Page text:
Lost in translation.

Top Line: When surgical techniques are developed and rigorously tested in a randomized trial, how well do they translate to real world practice?
The Study: Several trials have shown significant reduction in post-operative complications for minimally invasive esophagectomy (MIE). One of these was the Dutch TIME trial, which has led to increased utilization of MIE in routine practice. The Dutch Upper GI Cancer Audit (DUCA) was designed to externally validate the results of the TIME trial. Operations on TIME occurred between 2010 and 2012 and included 56 patients who received open surgery and 59 patients who received MIE. The DUCA dataset included operations between 2011 and 2017 with over 1900 open surgeries and over 2600 MIE. While MIE reduced pulmonary complications in the TIME trial, there was a significant increase in overall complications, pulmonary complications, re-operation rate, and length of hospitalization in the DUCA dataset. On the other hand, real-world MIE was associated with lower 30-day mortality and a higher rate of R0 resection. Comparison of the MIE patients from TIME and DUCA showed that the former had a much lower rate of complications and re-operation. More globally, this brings up some interesting questions about the general applicability of other technique-driven advances in cancer treatment and general need for phase 4 validation. For instance, are recently trained or remotely trained practitioners struggling more with new techniques?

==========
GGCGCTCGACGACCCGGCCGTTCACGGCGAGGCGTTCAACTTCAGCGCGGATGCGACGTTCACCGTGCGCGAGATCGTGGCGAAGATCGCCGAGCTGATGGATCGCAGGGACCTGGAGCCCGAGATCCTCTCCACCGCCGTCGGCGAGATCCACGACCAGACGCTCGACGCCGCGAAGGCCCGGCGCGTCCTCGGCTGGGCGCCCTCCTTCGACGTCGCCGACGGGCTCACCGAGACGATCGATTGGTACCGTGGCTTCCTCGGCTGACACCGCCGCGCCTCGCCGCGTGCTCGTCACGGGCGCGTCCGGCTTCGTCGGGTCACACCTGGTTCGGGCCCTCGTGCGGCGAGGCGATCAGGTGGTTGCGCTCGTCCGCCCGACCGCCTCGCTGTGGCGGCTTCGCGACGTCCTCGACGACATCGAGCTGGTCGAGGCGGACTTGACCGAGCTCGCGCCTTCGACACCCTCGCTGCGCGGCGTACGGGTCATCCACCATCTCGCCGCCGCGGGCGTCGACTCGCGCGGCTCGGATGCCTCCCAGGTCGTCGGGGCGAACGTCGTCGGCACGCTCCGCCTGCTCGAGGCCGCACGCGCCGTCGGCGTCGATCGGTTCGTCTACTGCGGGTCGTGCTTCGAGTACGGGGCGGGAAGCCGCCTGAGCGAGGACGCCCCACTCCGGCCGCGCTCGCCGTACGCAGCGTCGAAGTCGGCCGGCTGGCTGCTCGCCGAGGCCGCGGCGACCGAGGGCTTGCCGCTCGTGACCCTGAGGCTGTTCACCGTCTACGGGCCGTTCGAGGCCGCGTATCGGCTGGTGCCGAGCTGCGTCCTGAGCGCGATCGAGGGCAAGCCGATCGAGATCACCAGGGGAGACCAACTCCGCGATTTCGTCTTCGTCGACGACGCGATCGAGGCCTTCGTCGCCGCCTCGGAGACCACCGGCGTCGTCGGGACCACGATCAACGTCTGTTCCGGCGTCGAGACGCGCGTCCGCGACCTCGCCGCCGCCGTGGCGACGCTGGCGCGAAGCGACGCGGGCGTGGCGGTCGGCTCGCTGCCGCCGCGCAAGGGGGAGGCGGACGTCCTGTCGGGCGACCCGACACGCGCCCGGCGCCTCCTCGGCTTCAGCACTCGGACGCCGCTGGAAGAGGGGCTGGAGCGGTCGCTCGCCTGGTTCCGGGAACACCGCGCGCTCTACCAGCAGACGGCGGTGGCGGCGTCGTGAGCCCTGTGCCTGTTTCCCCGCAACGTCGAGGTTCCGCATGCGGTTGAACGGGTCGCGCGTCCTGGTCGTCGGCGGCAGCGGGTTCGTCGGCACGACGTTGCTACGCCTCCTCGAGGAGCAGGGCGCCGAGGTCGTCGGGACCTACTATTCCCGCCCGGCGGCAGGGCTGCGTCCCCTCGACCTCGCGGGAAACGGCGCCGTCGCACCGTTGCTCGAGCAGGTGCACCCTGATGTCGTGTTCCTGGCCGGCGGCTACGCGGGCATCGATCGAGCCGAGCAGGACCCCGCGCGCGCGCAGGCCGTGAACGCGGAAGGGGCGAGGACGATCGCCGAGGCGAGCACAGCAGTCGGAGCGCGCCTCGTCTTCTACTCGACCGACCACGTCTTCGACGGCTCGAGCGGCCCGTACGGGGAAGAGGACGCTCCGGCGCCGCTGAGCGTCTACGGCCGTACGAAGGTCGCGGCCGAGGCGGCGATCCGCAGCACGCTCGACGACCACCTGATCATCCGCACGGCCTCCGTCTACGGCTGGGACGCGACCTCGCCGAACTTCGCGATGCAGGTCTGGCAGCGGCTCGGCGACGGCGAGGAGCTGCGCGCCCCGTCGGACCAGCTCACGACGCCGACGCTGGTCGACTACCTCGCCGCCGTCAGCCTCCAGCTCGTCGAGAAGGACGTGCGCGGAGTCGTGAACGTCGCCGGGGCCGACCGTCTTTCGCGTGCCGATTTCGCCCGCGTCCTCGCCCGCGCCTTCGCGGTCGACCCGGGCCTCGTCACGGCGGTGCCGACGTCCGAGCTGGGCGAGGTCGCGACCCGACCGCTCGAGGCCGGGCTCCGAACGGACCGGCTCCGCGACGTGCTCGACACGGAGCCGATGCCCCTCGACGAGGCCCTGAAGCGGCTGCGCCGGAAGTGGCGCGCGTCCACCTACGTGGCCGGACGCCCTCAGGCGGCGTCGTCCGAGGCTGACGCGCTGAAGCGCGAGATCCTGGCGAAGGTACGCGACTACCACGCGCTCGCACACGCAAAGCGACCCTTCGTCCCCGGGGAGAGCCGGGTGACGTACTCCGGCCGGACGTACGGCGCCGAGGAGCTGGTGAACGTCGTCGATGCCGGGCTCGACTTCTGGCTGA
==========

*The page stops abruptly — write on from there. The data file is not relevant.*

TBL: The benefits of minimally invasive esophagectomy demonstrated in the Dutch TIME trial translated to worse complications when actually applied in Dutch surgical practice. | Markar, J Clin Oncol 2020


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